Tokyo National Research Institute for Cultural Properties Center for Conservation Science
Department of Art Research, Archives and Information Systems Japan Center for International Cooperation in Conservation
Department of Intangible Cultural Heritage

Cooperation to safeguard cultural heritage in Myanmar(3)

Materials analysis using X-ray fluorescence (Bagaya Monastery)

 A survey of lacquer materials and techniques
 From January 15 to 23, surveys on lacquerware in Myanmar were conducted in Mandalay, Monywa, and Bagan. In Mandalay, a portable X-ray fluorescence analyzer was used to ascertain the traditional materials in and techniques used to produce lacquer materials and glass mosaics found in wooden buildings such as the Shwe Nan Daw Monastery. In the suburbs of Monywa, interviews were conducted regarding collection of lacquer ingredients. Results of that survey furthered understanding of the characteristics of lacquer produced in Myanmar, which differs from that produced in Japan. In Bagan, the collection of the Lacquerware Museum was surveyed and lectures on materials analysis were provided to personnel from the Lacquerware Technology College and the Lacquerware Museum. The fact that trainees have a greater understanding of the need to and ways to preserve lacquerware is evident in ongoing cooperation between Japan and Myanmar.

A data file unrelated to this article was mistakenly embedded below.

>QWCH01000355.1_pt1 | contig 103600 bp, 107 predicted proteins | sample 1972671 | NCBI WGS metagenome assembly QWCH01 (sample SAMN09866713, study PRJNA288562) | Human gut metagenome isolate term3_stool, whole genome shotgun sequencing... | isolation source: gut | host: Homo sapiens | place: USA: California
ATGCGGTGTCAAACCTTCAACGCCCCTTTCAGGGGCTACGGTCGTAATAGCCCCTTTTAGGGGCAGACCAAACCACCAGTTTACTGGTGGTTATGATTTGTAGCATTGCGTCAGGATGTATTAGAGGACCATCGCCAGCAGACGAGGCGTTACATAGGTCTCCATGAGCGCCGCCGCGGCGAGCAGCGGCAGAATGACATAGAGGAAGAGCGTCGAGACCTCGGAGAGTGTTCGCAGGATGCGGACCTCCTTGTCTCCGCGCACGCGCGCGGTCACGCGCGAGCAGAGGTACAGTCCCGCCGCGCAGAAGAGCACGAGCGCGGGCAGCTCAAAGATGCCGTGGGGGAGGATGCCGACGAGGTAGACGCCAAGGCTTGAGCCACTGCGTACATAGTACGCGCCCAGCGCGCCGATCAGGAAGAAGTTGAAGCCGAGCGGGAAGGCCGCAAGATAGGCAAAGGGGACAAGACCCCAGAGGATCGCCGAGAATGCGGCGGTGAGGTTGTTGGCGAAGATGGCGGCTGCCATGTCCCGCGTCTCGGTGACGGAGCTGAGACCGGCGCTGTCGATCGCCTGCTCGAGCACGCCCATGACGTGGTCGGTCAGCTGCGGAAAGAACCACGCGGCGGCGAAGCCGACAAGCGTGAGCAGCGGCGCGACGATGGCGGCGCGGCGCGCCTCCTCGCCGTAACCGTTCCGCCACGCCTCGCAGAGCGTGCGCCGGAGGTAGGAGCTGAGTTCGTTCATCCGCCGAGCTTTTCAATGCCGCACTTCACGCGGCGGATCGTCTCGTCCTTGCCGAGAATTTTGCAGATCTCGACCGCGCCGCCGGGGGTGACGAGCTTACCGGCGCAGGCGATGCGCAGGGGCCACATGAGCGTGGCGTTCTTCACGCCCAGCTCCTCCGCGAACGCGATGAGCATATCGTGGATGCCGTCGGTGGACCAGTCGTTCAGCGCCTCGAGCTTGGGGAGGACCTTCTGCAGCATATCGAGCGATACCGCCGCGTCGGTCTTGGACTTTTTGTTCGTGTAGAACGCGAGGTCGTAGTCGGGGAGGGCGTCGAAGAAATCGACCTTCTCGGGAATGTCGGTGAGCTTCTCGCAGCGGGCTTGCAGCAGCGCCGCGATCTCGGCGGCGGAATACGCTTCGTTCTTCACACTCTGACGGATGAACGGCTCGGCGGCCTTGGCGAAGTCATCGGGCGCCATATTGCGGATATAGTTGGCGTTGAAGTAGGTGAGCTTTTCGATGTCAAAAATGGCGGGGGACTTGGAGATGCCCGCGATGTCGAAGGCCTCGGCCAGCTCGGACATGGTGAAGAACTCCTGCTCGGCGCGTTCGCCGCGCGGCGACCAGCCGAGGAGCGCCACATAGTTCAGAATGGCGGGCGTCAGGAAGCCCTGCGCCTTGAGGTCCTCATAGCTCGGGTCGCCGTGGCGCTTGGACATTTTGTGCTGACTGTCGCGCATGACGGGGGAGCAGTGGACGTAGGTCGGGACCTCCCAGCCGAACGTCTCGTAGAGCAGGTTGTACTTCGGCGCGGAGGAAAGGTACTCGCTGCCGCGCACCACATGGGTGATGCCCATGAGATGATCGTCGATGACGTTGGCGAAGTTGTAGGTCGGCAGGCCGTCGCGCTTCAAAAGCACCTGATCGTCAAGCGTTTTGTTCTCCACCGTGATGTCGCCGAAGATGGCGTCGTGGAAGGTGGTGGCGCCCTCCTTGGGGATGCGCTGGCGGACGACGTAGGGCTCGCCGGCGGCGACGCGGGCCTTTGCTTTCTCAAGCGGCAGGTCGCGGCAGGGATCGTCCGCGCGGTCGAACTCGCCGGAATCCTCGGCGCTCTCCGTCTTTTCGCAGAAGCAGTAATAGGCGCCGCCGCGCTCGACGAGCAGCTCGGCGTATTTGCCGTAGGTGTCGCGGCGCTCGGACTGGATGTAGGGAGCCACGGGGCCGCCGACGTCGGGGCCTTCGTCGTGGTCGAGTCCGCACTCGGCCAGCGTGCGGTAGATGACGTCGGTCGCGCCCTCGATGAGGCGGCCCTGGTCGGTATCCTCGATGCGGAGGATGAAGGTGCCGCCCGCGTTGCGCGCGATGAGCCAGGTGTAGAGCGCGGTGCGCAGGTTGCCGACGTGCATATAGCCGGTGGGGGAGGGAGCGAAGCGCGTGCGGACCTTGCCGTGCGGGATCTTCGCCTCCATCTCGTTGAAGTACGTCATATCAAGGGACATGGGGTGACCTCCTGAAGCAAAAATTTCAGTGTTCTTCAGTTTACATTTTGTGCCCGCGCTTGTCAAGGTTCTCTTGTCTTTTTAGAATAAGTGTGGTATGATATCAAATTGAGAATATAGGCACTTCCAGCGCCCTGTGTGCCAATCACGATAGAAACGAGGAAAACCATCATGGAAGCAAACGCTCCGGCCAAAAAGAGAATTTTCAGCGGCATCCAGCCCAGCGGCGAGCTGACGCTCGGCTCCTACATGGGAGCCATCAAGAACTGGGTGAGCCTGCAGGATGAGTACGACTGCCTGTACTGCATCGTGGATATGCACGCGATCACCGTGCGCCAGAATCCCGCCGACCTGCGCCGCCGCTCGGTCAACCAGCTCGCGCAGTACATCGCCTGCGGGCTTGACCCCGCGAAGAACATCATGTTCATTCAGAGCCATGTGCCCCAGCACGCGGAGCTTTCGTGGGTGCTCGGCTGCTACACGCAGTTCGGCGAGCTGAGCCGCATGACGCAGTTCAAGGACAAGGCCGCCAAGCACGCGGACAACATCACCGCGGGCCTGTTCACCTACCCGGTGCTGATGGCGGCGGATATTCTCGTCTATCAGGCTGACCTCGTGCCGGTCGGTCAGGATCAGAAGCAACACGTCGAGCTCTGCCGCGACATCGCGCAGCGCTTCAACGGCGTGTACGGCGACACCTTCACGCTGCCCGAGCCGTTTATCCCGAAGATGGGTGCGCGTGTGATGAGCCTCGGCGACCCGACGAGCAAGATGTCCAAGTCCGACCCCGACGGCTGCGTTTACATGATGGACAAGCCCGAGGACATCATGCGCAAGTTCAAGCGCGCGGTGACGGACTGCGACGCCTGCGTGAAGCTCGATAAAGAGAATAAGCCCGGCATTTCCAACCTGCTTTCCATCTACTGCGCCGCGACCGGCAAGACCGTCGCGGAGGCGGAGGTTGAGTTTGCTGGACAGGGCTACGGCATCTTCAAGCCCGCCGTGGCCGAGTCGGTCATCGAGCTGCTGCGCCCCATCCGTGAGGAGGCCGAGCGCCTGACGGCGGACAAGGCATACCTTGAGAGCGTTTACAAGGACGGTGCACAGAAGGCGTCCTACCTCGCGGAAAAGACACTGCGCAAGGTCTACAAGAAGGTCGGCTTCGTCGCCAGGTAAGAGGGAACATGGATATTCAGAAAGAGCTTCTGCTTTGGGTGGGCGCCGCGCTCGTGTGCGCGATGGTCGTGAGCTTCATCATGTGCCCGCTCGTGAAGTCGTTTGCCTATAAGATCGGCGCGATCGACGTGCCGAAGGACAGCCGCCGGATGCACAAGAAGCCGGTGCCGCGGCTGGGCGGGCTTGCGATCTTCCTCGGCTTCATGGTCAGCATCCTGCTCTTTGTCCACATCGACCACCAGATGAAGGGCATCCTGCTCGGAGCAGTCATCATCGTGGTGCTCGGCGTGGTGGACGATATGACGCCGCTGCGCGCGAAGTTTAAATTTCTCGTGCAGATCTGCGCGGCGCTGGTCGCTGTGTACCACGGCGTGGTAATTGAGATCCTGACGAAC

On-site training on and a survey of the safeguarding of cultural heritage in Myanmar

On-site training at Bagaya Monastery
Practice preparing materials to conserve murals
Damage to glass mosaic decorations on a Buddhist alter at Shwe Nan Daw Monastery

 As part of the “Networking Core Centers for International Cooperation in the Conservation of Cultural Heritage Project” commissioned by the Agency for Cultural Affairs, on-site training and surveys were conducted from early to mid-June in cooperation with the Department of Archaeology and National Museum (DoA), Ministry of Culture of Myanmar;

 1) A second on-site training course on the conservation of historical wooden buildings was conducted
 The course took place from June 2 to 13. Trainees were 8 staff members with specialties in architecture or archaeology from the main and branch offices of the DoA together with 1 associate professor and 3 students from the Technological University (Mandalay). The course consisted of classroom lectures at the DoA Mandalay branch office and on-site practice at Bagaya Monastery in the suburbs of Mandalay. The trainees learned techniques such as drafting schematic drawings of floor plans, measuring floor unevenness and the tilting of columns, and checking and recording what types of deterioration have occurred and their extent. Training concluded with each group announcing the results of its research. In addition, termite damage (a problem common to wooden buildings in Myanmar) was surveyed by an expert and a preliminary course on termite damage was conducted. Termite damage at Bagaya Monastery has spread to the upper part of the building, and monitoring of this damage commenced with the assistance of the trainees in order to examine effective countermeasures.